Nguyễn Thị Mỹ Dung (second right) is hoping to end match-fixing. Photo VFF
Integrity in professional sport is everything, perhaps more so than any other type of entertainment, as without a level playing field, why would punters pay to watch and why would companies pay to advertise?
It’s no secret that Vietnamese football has long been plagued by corruption at every level of the game, with scandals roiling the lower leagues right up to the V.League 1 and even at the national team level.
However, as with all things Vietnamese football in recent years, there’s cause for hope.
Last week, lawyer and member of the Việt Nam Football Federation’s legal and player qualification department Nguyễn Thị Mỹ Dung was appointed to FIFA’s Disciplinary Committee.
Dung, who is also deputy general director of the PVF academy, and the other members of the committee are in charge of sanctioning associations, clubs, officials, players and plenty of others who break FIFA rules.
I think her appointment could be huge for Vietnamese football, and not just because of the good PR Dung working at FIFA will bring.
Dung recently co-authored an academic paper on corruption in Vietnamese football and if she’s able to put her money where her mouth is, the local game will reap the rewards.
Writing alongside Simon Gardiner in Restoring Trust in Sport, Dung’s article ‘The fight against corruption in Vietnamese football’ provides an insight into how one aspect of corruption takes root in local football and how it can be rooted out.
While the paper only deals with corruption from players rather than institutions, which is likely the bigger issue, it does get to the heart of perhaps the most hated form of corruption in sport: match-fixing.
Dung looks at the 2005 SEA Games and the 2014 Vissai Ninh Bình FC scandals to illustrate what leads players to get involved with betting syndicates.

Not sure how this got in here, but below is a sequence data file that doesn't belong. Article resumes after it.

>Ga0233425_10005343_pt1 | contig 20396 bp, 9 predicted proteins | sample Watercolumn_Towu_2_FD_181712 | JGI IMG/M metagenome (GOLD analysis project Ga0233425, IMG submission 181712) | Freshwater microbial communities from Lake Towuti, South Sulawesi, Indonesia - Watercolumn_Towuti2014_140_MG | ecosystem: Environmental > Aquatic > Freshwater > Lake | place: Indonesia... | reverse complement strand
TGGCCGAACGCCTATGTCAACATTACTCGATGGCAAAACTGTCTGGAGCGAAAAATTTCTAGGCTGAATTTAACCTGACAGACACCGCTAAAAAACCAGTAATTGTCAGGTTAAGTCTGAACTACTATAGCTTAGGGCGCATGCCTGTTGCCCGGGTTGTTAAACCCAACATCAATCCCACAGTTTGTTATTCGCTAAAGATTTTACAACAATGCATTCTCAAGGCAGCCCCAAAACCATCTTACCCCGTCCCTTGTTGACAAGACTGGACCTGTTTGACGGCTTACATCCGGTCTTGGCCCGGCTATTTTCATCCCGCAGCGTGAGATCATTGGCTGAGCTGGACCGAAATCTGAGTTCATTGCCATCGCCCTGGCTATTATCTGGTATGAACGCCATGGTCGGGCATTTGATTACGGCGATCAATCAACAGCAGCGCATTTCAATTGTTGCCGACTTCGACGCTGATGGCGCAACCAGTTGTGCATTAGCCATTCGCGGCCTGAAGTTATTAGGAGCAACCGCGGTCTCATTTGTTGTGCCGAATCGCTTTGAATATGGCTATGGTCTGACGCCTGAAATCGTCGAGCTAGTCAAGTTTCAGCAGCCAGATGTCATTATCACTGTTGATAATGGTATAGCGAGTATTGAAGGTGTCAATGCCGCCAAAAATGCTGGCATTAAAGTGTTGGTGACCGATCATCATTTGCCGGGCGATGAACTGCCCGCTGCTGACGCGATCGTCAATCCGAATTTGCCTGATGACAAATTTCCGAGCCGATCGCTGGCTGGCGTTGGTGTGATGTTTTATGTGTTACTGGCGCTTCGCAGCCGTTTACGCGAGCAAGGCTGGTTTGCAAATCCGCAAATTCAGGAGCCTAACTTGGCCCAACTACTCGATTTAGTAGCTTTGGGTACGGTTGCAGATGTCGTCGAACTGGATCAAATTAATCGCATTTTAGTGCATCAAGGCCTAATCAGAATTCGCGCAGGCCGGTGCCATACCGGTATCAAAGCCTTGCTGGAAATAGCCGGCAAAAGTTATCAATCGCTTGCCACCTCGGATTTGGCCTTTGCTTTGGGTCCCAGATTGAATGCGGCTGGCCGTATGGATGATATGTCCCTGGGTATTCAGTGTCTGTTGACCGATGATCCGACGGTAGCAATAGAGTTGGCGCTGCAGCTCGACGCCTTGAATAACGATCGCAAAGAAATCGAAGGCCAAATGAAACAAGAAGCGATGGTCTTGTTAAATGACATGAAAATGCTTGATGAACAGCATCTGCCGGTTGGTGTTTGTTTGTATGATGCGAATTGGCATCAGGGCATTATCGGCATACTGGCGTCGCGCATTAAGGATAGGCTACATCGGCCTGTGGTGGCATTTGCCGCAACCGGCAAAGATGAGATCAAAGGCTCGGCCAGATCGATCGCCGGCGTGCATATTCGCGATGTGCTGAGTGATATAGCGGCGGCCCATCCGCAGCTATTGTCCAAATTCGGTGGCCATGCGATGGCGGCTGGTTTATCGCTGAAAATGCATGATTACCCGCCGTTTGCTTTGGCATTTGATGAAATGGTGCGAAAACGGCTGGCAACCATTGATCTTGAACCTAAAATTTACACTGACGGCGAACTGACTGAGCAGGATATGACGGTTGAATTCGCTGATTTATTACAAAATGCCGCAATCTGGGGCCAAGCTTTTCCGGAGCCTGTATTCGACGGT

Both scandals resulted in jail terms for some of those involved, including the national U23 team’s star player Phạm Văn Quyến in the 2005 example, and in the case of Ninh Bình, the eventual dissolution of the club.
Dung identifies inadequate education for players, Việt Nam’s betting culture, a lack of alternate leisure activities and a temptation to spend more than they earn as at the heart of why the players fixed matches.
The education angle is perhaps most interesting as Dung cites that in the SEA Games scandal, police interviews revealed just how naïve some of the country’s most promising talents were about match-fixing.
The seven players involved agreed with a gambler to ensure they beat heavy underdogs Myanmar by just one goal for about US$1,000 each, which would have been a substantial sum for a young footballer at the time.
When interviewed by the police though, the players said they thought there was no harm in fixing the result where they would also win the match and perhaps even worse, they hadn’t considered the possibility that the gambling broker they conspired with could blackmail them to fix more matches.
Dung, correctly in my eyes, points out that key to stopping such incidents is education and support for players, with finding and punishing wrongdoing the last resort.
However for education to work it can’t just be at some of the country’s most glamorous academies which Dung mentions as already leading lights in the work like Hà Nội FC and Hoàng Anh Gia Lai.
While the young players at Hà Nội have plenty of resources at their disposal and the lucrative promise of commercial opportunities off the pitch to keep them on the straight and narrow, it’s the likes of the 11 Đồng Tháp U21 players who were banned for match-fixing a year ago that are being left behind.
So perhaps as well as educating players, coaches and administrators across the country need to be given the skills and resources to steer their young charges in the right direction.
What does seem to be headed in the right direction is the fight to eradicate match-fixing headed by Dung, and you wouldn’t bet against her. VNS